Monday, January 19, 2015

Lethal Woman

The previous post discussed Jonathan Rosenblum's call for charedim to think about the need for secular studies and professional employment. In the comments to Rosenblum's article on Cross-Currents, Rabbi Barak Saffer raises an interesting point:
Who is this article being addressed to? Anglo-Israeli Chareidim? It seems that most Anglo-Israeli Chareidim have these same questions but those that choose to stay within institutionalized chareidi society realize that being part of Chareidi society in Israel means relying on the Gedolim. There is no doubt that HaGaon Rav Shteinman is smart enough to have thought of the issues raised by President Rivlin and Jonathan Rosenblum... What you should be doing if you really want to accomplish something is go and meet with Rav Shteinman and ask him these questions. If you get a meeting then maybe you would be able to publish his plan for the future of Chareidi society... Bottom line, what is your goal in writing such articles, over and over again. Who are you addressing? 
Rabbi Saffer is, of course, entirely correct, within the framework of modern chareidi society. The modern chareidi concept of Daas Torah and the Gedolim is that they are certainly wise enough to understand all the issues facing us. If they decide that the economic collapse of the charedi world, and its increasing effect on the entire country, is a problem to be solved via secular education and professional employment, then they will say so; if not, then obviously they do not feel it should be addressed in this way. From the perspective of contemporary charedi values - which one would reasonably assume is the framework within which Jonathan Rosenblum and Mishpacha are operating - it is simply inconceivable that there should be a catastrophic situation of which the Gedolim are entirely unaware and are not fixing (and are even making worse!).

However, Rosenblum already preempted this objection a few weeks ago. He subtly pointed out that the notion of the Gedolim as being phenomenally wise leaders who are "doubtless smart enough to have thought of the issues" is neatly contradicted by factual history. There was a woman - a woman! - who perceived the most important issue facing Am Yisrael, and it was something that the Gedolim had not realized. To quote Rosenblum:
Sarah Schenirer. From here
"Today, the Bais Yaakov system is so embedded at the heart of the Torah community that it is hard for the current generation to begin to appreciate the revolutionary nature of Sarah Schenirer's movement... Yet Rabbi Chaskel Sarna, the late Rosh Yeshiva of Chevron Yeshiva, once said to an audience of gedolei Torah and roshei yeshiva that the person who had done more for Am Yisrael than anyone else is the preceding hundred years was none of their ancestors, and had never even learned a single blatt Gemara. Everyone present laughed until he revealed the name of the person about whom he was speaking: Sarah Schenirer. At which point, all agreed. True, she convinced the Chofetz Chaim and the Imrei Emes of Gerrer to join her revolution, but she was the one who saw the need that had escaped others: For the young women of her native Cracow, Yiddishkeit had become an empty shell that they were eager to abandon. Had matters been left to head in the same direction there would soon have been no Jewish women left eager, or even willing, to marry a Torah scholar. A radical change in women's learning was needed to preserve Torah itself.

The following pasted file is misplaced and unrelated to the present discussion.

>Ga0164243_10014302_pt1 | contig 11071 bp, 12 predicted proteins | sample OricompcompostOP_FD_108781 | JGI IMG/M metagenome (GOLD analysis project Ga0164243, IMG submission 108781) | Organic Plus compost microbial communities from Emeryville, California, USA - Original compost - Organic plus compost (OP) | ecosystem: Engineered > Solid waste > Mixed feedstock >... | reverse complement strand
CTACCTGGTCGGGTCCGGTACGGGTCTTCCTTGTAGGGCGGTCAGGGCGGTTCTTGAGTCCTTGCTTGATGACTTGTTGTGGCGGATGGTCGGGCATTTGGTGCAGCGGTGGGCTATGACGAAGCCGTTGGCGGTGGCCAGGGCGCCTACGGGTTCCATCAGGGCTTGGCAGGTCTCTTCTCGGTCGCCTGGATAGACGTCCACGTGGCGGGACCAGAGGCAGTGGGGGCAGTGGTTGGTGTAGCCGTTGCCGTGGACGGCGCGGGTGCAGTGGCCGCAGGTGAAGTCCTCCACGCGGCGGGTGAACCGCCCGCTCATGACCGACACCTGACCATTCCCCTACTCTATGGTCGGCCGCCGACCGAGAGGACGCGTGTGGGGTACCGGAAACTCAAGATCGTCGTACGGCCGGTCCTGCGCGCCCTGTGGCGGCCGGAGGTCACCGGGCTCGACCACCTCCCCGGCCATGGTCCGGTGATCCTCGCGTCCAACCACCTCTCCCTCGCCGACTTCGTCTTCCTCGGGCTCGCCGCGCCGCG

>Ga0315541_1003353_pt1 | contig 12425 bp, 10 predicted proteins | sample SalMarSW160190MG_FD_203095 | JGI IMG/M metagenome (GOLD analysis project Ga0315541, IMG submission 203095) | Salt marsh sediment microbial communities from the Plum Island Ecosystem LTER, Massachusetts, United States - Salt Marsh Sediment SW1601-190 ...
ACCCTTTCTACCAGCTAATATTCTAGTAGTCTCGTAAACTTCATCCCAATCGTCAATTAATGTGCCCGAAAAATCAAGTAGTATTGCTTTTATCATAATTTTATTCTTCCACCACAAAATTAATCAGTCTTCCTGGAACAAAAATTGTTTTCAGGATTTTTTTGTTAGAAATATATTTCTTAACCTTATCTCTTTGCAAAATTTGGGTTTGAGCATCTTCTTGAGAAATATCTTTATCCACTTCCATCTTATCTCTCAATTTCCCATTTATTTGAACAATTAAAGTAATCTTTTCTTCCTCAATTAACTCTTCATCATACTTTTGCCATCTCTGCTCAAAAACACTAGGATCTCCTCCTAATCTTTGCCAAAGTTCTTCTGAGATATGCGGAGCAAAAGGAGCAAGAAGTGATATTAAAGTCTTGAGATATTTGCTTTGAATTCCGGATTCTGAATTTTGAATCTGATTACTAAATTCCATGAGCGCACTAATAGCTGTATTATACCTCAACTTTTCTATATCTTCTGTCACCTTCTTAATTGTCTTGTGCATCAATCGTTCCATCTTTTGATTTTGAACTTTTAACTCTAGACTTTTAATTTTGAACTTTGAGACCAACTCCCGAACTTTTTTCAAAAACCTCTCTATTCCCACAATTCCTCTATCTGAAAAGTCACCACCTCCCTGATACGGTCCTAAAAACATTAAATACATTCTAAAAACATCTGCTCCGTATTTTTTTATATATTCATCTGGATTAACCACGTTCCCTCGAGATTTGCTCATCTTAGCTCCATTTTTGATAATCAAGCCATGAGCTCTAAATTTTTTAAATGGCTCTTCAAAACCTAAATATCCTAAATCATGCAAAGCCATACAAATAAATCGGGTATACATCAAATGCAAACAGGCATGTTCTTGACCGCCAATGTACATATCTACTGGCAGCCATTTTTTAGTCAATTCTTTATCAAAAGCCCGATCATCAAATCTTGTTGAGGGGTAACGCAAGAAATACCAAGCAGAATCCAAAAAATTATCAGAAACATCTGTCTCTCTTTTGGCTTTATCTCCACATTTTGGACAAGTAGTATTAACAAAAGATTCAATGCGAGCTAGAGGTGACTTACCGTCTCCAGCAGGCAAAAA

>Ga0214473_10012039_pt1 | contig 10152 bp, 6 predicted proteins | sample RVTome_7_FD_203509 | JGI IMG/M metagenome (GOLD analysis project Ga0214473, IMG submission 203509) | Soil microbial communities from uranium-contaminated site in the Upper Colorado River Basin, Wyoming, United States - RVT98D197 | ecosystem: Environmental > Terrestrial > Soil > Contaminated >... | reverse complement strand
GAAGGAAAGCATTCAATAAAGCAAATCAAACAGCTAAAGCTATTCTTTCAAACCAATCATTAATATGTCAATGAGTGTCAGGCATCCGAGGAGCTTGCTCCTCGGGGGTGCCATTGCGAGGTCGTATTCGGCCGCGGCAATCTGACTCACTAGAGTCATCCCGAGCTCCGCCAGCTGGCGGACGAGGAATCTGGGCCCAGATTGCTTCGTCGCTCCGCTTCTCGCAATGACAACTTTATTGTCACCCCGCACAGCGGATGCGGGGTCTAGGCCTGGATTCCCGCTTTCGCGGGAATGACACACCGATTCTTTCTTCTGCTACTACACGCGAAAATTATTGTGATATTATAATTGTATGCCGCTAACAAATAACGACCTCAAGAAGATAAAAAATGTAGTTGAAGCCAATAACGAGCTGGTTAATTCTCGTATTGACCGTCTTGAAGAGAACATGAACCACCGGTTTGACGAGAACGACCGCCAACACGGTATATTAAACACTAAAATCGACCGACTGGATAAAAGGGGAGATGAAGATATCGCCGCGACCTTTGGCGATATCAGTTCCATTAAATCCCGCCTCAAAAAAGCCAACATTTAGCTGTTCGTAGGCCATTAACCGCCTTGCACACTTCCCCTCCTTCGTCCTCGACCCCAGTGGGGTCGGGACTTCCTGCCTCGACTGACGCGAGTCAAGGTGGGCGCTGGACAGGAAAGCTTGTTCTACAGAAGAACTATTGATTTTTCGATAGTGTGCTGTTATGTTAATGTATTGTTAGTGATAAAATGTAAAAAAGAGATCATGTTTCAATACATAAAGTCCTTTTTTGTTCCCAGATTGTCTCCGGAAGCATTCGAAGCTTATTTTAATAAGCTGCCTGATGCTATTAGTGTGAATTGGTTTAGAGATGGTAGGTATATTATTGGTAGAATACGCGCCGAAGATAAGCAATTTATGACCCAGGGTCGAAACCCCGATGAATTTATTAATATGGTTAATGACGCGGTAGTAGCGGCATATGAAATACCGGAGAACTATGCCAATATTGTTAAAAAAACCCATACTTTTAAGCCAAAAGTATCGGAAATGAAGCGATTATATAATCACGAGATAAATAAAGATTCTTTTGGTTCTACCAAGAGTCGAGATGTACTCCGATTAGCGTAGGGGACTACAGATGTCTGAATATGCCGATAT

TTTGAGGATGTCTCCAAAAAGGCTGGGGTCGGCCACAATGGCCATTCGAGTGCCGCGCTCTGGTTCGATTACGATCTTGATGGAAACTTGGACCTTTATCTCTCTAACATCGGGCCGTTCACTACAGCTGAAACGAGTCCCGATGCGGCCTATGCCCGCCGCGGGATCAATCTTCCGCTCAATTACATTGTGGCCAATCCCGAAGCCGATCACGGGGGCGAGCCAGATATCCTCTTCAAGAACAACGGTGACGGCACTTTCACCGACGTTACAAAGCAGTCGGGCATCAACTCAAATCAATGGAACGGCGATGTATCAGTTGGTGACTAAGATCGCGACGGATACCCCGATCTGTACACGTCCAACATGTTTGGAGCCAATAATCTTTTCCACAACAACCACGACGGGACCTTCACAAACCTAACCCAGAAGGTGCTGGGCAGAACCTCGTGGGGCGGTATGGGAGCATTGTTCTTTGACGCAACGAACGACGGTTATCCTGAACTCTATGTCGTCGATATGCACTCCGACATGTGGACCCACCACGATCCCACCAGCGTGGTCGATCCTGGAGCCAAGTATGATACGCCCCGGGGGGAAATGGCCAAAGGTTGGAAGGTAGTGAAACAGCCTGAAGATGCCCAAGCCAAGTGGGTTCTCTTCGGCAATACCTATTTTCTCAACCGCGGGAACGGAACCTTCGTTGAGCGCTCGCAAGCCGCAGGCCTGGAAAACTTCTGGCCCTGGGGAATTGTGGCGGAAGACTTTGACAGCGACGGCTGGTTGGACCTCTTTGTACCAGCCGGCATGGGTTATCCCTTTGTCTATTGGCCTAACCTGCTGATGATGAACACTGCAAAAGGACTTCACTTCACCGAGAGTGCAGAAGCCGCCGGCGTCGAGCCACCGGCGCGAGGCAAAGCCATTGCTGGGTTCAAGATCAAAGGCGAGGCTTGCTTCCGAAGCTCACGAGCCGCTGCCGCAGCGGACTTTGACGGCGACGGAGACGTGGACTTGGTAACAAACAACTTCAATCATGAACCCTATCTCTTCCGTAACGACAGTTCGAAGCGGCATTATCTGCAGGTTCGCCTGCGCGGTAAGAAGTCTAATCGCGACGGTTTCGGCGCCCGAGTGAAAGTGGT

I wonder how many people realize that Sarah Schenirer is lethal to the contemporary view of Daas Torah and Gedolim?

22 comments:

  1. Yes and no. There are many, many things that take place in the charedi community at the instigation of laymen (askanim, etc.). Charedi leaders, like politicians, often just react to movements and ideas started by others. I understand your larger point, but I think you might be creating a huge distinction between charedi society today and charedi society 100 years ago (in regards to the role of rabbis), which isn't necessarily there.

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  2. In other words, The response, of course, is that Sarah Schenirer didn't write articles in Mishpachah. She went to the Gedolim with her idea!!

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    1. Except that that's not actually how it happened. See "What Do We Know About The Establishment of Beit Ya’akov?" at http://www.atid.org/resources/survey/column5.asp

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    2. To summarize it for you, should you fear to follow the link, Unknown: The blessed Sarah Shenirer, saw a need, correctly and realistically analysed the situation and implemented a plan. She deftly kept under the proverbial radar, went to the people and didn't fret about being without education and qualifications. She politely skirted the rabbinical establishment and the Gedolim, was vague about her plans, even with her own exalted rebbe, and presented a fait accompli on a platter which could not be easily ignored or rejected. There is a lesson in there somewhere. Everyone will have his own opinions about what it is, but Temujin thinks that such things, the kind which involve something that has to be actually done in the Haredi world, are best left to the practical smarts and competence of the ladies.